The Aisle Seat - Movie Reviews by Mike McGranaghan
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THE AISLE SEAT - by Mike McGranaghan


Teen Wolf

The box office success of Teen Wolf owes a lot to Back to the Future. The Michael J. Fox-starring comedy was released in August of 1985, just a month after Robert Zemeckis' time-travel adventure became a smash hit. Between BTTF and the sitcom Family Ties, America was all about Fox by that time. Teen Wolf would go on to spawn a sequel and, years later, an MTV drama. Scream Factory releases the movie and its follow-up, Teen Wolf Too (reviewed here), in collector's edition Blu-rays on August 8.

Fox plays high school student Scott Howard. He's a member of the losing basketball team, he can't get his dream girl to notice him, and oh yeah, he's part werewolf. Once Scott discovers, and embraces, his special gift, things change. He becomes popular. His hoops skills improve. That dream girl pays attention. Scott's buddy Stiles (Jerry Levine) is more than happy to ride his coattails, while loyal gal-pal Boof (Susan Ursitti) finds herself dismayed by his change in attitude. Scott goes from nice guy to self-obsessed jerk. Eventually, he realizes this about himself and tries to rectify the situation.

The plot of Teen Wolf is nothing special. It's a standard teen comedy about how Scott thinks being a werewolf makes his life better, only to discover that he has the power to do that without becoming lupine. The reason it works – and has maintained its popularity all these years – is because Michael J. Fox really sells the material. He gives a charming performance that makes us care about Scott, whether he's in human or werewolf form. Fox makes everything funnier than it might have been, thanks to his impeccable comic timing and physical comedy skill.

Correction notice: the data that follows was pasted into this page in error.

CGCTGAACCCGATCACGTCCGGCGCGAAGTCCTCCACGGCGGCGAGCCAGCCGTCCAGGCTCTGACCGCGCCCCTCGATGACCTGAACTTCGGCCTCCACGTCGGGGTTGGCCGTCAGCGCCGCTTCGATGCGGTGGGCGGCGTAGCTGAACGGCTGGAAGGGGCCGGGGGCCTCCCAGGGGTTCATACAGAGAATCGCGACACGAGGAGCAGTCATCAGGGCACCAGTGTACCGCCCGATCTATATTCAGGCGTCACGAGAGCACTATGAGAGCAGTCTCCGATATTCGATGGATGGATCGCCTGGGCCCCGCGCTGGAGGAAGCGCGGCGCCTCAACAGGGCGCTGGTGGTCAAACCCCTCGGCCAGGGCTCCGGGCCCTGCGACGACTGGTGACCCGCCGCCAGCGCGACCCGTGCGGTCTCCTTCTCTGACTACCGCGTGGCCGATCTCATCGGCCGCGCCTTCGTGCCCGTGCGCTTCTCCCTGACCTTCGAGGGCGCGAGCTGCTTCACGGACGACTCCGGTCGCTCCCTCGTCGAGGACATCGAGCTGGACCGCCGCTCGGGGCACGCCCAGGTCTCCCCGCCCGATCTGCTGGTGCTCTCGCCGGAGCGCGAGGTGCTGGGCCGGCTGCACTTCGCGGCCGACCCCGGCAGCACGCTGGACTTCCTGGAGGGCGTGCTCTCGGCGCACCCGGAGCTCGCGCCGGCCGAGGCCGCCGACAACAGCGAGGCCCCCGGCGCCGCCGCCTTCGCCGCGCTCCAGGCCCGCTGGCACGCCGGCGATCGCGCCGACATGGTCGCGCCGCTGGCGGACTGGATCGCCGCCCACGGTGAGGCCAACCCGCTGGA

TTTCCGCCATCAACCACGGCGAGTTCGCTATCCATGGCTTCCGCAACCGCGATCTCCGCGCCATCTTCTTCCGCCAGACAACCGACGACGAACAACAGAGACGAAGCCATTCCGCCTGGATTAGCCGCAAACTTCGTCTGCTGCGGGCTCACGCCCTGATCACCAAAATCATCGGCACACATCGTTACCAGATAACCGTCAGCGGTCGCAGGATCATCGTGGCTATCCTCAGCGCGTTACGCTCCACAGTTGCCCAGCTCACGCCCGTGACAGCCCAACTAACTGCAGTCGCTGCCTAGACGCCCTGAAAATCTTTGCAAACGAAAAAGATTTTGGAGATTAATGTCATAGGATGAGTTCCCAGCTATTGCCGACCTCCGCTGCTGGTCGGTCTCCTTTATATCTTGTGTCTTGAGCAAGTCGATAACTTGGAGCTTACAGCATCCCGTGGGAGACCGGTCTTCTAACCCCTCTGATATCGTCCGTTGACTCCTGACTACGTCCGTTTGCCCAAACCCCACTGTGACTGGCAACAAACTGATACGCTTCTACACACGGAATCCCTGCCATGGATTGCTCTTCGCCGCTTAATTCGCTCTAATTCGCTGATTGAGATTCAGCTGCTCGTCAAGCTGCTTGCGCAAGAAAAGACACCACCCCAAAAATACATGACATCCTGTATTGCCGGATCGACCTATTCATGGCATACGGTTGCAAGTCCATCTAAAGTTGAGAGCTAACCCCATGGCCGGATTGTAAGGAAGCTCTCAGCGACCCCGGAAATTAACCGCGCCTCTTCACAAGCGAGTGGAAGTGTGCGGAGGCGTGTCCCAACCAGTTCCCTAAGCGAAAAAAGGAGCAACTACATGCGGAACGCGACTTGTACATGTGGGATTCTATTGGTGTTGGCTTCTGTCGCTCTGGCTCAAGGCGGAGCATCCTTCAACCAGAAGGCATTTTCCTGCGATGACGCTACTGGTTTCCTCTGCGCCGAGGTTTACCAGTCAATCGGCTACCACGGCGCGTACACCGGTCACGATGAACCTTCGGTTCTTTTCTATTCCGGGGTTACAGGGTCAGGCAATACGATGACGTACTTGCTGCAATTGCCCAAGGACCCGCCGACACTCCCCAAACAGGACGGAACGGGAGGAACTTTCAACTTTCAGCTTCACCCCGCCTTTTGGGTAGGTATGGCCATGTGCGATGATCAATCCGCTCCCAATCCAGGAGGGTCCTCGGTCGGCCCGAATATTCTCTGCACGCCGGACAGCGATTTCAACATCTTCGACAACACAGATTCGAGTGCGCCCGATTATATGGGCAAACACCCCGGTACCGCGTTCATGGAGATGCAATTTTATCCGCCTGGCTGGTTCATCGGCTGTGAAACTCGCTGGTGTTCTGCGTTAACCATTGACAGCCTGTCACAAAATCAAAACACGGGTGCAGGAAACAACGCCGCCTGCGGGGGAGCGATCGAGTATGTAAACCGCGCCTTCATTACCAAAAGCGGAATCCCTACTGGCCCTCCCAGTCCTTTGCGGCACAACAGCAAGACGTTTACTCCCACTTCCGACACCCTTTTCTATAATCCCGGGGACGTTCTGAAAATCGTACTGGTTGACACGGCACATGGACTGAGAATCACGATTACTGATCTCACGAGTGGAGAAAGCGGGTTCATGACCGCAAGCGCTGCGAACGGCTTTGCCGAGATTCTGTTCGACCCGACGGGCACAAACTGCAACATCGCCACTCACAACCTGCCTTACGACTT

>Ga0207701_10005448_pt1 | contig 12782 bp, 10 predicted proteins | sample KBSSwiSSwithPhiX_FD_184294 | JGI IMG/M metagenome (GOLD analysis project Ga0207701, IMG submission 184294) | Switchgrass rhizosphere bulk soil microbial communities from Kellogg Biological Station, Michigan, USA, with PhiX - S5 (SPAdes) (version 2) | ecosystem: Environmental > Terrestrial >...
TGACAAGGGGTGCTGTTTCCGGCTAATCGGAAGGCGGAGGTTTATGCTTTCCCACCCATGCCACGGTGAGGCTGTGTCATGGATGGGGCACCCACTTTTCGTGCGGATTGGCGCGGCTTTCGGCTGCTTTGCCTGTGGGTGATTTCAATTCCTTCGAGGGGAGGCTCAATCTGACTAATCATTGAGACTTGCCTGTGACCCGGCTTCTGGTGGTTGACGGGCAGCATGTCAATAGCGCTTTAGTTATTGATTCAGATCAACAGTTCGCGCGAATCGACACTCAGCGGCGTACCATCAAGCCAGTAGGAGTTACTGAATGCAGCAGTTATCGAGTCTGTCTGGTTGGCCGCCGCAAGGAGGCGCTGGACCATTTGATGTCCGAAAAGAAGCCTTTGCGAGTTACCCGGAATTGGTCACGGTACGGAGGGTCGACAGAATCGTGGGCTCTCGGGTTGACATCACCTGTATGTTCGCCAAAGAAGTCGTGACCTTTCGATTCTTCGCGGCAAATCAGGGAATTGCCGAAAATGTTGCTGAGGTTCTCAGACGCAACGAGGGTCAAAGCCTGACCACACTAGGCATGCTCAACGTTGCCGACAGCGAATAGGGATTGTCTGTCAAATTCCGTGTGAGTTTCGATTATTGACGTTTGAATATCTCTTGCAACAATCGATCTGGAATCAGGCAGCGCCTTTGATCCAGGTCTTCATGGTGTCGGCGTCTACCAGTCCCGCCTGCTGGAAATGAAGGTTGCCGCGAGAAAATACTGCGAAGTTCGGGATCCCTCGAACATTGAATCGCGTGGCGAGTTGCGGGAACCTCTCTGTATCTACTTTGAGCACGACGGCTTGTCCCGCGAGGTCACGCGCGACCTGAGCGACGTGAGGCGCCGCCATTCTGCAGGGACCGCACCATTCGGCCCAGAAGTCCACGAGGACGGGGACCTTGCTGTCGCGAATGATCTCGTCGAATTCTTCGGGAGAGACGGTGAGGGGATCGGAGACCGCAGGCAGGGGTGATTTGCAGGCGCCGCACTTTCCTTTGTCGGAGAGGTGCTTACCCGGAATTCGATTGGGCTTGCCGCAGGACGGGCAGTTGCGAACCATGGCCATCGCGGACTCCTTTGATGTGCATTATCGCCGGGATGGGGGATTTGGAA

The makeup effects hold up surprisingly well, allowing us to recognize the actor even though his features are mostly covered. This sort of thing can be overdone, obscuring the person underneath all the prosthetics. Here, that doesn't happen, which ensures we know this is the same character, even when he's in wolf form. Because of this, the coming-of-age element in the story feels relatable, though rooted in fantasy.

Teen Wolf remains just what it was in 1985: an innocuous but amusing teen flick with a twist. It's still a great deal of fun to watch.

Blu-ray Features:

Scream Factory's collector's edition Blu-ray is, in a word, remarkable. The film is presented in a new high-definition transfer that looks exceptionally good. The original theatrical trailer and a still gallery are included on the disc.

The highlight, however, is “Never. Say. Die. The Making of Teen Wolf.” This retrospective documentary runs 143 minutes. Keep in mind, that's almost a full hour longer than the feature itself! Everything you could ever want to know about Teen Wolf is covered, from the casting to the costumes, the makeup to the music.

Likely due to his health problems, Michael J. Fox is not present, nor is late director Rod Daniel (except in archival form). Pretty much everyone else is, though. Cast and crew members not only discuss the making of the movie in substantial detail, they also provide some fun behind-the-scenes anecdotes and examine the enduring legacy of Teen Wolf. Scream Factory has made a name for itself with these kinds of documentaries, but they may have outdone themselves this time. You couldn't come up with something more comprehensive than this.

If you like Teen Wolf even just a little bit, this is a Blu-ray you must own.

Teen Wolf is rated PG-13 for sexual innuendo and language. The running time is 1 hour and 31 minutes.

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